Kristina Maria Gjerde -
International Union for Conservation of Nature
Marine genetic resources of the global commons: sowing discord or solutions?
This talk will provide a legal perspective on who owns marine genetic resources beyond national jurisdictions. She will describe two conflicting interpretations under the United Nations Convention on the Law of the Sea. The inability to find middle ground is preventing a solution to safeguard marine biodiversity. This session will provide a path for scientists to become involved in developing potential solutions that retains access for research while contributing to global conservation.

Sophie Arnaud-Haond -
IFREMER- French Research Institute for Exploration of the Sea
Resolving the Unbalanced Appropriation of Marine Biodiversity through Gene Patents
This presentation will provide an overview of the ownership distribution of patent claims associated with Marine Genetic Resources and compare them with patents associated with genes from humans and agricultural crops. Potential solutions from improved Access and Benefit Sharing of Genetic Resources will be discussed in the context of lessons learned from terrestrial systems, while taking into account the major geographical, biological and legal challenges pertaining to Marine Genetic Resources.

Carlos Duarte -
Institute for Advanced Studies, IMEDEA (CSIC-UIB) Consejo Superior de Investigaciones Científi cas and Universidad de las Islas Baleares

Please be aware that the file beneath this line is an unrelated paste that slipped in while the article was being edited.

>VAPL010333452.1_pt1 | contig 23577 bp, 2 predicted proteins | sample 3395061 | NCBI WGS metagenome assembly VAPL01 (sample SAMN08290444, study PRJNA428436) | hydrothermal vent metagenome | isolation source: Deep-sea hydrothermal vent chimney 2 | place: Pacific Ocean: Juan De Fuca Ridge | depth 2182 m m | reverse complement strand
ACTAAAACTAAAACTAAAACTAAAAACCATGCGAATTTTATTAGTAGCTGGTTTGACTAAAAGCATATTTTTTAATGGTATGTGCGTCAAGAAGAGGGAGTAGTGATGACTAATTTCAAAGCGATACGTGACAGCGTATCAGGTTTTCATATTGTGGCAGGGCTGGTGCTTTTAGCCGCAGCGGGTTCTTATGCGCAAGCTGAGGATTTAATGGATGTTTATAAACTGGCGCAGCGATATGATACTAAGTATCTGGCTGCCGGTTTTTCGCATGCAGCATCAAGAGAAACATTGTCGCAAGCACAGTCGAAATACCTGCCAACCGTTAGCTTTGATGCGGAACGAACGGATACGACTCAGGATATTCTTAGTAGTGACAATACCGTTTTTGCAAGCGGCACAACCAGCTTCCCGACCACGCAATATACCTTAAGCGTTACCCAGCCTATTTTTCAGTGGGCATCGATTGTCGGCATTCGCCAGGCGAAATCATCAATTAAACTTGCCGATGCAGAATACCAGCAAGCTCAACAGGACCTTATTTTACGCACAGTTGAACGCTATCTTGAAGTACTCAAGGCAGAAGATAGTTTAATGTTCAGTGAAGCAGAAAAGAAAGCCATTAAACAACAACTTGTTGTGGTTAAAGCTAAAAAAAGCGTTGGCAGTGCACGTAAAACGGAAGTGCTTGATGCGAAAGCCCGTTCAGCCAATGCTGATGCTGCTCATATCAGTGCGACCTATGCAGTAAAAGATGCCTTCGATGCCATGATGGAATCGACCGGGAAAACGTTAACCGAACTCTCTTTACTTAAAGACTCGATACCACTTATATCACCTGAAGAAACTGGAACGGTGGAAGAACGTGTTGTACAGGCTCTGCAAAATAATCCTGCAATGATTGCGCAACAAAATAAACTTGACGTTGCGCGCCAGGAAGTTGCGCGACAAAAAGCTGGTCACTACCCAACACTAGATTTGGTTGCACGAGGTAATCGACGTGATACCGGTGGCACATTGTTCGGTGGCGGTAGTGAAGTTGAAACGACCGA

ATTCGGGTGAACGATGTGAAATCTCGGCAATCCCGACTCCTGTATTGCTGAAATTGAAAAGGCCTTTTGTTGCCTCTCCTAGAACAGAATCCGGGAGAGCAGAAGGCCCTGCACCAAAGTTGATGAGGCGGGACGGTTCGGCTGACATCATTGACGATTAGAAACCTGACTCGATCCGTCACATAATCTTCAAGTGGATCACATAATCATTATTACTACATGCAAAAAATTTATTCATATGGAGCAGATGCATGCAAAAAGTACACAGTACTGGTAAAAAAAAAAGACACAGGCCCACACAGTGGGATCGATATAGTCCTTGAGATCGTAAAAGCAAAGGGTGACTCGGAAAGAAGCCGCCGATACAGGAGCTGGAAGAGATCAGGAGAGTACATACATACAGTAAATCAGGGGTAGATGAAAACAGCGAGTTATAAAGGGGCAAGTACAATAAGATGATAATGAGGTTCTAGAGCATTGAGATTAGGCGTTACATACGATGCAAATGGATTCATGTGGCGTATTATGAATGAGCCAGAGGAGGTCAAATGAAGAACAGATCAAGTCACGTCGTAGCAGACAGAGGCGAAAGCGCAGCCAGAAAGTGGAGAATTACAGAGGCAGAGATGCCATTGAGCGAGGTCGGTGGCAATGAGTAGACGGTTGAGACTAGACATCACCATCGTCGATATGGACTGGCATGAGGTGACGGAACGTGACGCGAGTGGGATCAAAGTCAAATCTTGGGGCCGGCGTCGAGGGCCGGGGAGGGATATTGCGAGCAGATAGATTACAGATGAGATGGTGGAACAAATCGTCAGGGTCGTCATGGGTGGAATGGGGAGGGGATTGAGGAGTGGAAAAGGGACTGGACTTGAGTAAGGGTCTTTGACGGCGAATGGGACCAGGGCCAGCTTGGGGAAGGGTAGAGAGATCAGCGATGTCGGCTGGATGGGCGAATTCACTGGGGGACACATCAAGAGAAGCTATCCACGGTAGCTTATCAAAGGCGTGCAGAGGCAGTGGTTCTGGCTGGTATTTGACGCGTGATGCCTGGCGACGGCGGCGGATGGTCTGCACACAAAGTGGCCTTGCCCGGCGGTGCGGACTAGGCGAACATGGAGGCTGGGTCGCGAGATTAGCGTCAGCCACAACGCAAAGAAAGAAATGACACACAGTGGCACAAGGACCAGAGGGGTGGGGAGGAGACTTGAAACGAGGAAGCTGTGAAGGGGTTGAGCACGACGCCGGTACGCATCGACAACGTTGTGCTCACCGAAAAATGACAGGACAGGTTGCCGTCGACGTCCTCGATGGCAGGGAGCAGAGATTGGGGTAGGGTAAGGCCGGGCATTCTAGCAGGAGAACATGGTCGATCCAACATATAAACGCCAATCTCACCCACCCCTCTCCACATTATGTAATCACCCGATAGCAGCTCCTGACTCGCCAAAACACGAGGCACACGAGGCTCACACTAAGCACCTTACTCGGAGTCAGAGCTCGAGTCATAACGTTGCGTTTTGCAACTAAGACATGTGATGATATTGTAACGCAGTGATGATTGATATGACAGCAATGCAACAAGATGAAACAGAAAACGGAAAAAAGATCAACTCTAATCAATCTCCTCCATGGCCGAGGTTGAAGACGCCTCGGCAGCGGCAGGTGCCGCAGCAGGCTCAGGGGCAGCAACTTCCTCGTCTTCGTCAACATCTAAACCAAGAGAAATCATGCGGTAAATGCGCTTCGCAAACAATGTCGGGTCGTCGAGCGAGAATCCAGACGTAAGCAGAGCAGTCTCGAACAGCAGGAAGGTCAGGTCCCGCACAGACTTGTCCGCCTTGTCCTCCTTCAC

The Explosion of Marine Genetic Resources and Pathways to Their Protection
This presentation will demonstrate the recent increase in the exploitation of Marine Genetic Resources and provide representative examples of their wide ranging usage stretching from environmental and human health applications to the food industry. The audience will be made aware of the numerous threats to the sustainable use of Marine Genetic Resources and of the obstacles still hampering their efficient conservation.

Raymond Andersen -
Departments of Earth & Ocean Sciences, and Chemistry, University of British Columbia
Drugs from the Sea: Sharing of Benefits between Partner Nations
Prospecting marine organisms for bioactive compounds has potential implications for intellectual property and significant revenue streams. Exploitation of these resources usually requires skills and equipment found in developed nations; yet, the biological materials are often from developing nations. This talk will discuss mutually beneficial arrangements that can transfer resources and knowledge to a partner in a developing nation while allowing for the commercialization of natural products.

Eric Karsenti,
European Molecular Biology Laboratory (EMBL)
Biodiversity in the Global Ocean: Quantifying Marine Genetic Resources
The oceans, which represent one of the largest reservoirs of largely unknown biodiversity on Earth, are under increasing threat from climate change and pollution. TARA Oceans is a 3-year around-the-world expedition to evaluate ocean ecosystems, and quantify their biodiversity. The development of policies for equitable and fair sharing of marine genetic resources requires an inventory of the distribution of extant genetic diversity.

Submitter: Curtis Suttle